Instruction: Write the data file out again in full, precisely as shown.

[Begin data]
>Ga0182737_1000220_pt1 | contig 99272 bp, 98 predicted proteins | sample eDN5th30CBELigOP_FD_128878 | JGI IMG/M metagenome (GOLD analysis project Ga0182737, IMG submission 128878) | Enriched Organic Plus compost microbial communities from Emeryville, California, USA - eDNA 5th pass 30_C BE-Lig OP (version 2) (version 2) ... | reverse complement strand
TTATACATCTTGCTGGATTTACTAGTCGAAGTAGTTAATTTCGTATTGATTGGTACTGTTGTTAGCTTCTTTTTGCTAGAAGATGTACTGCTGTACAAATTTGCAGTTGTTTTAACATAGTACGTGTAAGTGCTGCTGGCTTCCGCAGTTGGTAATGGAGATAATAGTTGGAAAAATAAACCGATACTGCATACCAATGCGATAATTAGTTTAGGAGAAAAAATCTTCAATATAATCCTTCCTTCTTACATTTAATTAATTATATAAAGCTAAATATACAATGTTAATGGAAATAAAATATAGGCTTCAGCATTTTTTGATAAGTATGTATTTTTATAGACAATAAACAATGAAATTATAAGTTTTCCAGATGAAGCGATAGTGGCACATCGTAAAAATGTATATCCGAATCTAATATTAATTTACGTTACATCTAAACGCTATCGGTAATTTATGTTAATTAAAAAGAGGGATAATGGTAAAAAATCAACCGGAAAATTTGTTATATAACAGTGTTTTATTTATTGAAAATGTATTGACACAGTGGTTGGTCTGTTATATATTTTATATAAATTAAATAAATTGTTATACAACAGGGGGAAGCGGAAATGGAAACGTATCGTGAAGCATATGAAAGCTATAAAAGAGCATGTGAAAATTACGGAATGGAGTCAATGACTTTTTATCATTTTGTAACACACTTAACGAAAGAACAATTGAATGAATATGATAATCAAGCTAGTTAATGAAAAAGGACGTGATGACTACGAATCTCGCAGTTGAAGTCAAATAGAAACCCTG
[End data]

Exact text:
>Ga0182737_1000220_pt1 | contig 99272 bp, 98 predicted proteins | sample eDN5th30CBELigOP_FD_128878 | JGI IMG/M metagenome (GOLD analysis project Ga0182737, IMG submission 128878) | Enriched Organic Plus compost microbial communities from Emeryville, California, USA - eDNA 5th pass 30_C BE-Lig OP (version 2) (version 2) ... | reverse complement strand
TTATACATCTTGCTGGATTTACTAGTCGAAGTAGTTAATTTCGTATTGATTGGTACTGTTGTTAGCTTCTTTTTGCTAGAAGATGTACTGCTGTACAAATTTGCAGTTGTTTTAACATAGTACGTGTAAGTGCTGCTGGCTTCCGCAGTTGGTAATGGAGATAATAGTTGGAAAAATAAACCGATACTGCATACCAATGCGATAATTAGTTTAGGAGAAAAAATCTTCAATATAATCCTTCCTTCTTACATTTAATTAATTATATAAAGCTAAATATACAATGTTAATGGAAATAAAATATAGGCTTCAGCATTTTTTGATAAGTATGTATTTTTATAGACAATAAACAATGAAATTATAAGTTTTCCAGATGAAGCGATAGTGGCACATCGTAAAAATGTATATCCGAATCTAATATTAATTTACGTTACATCTAAACGCTATCGGTAATTTATGTTAATTAAAAAGAGGGATAATGGTAAAAAATCAACCGGAAAATTTGTTATATAACAGTGTTTTATTTATTGAAAATGTATTGACACAGTGGTTGGTCTGTTATATATTTTATATAAATTAAATAAATTGTTATACAACAGGGGGAAGCGGAAATGGAAACGTATCGTGAAGCATATGAAAGCTATAAAAGAGCATGTGAAAATTACGGAATGGAGTCAATGACTTTTTATCATTTTGTAACACACTTAACGAAAGAACAATTGAATGAATATGATAATCAAGCTAGTTAATGAAAAAGGACGTGATGACTACGAATCTCGCAGTTGAAGTCAAATAGAAACCCTG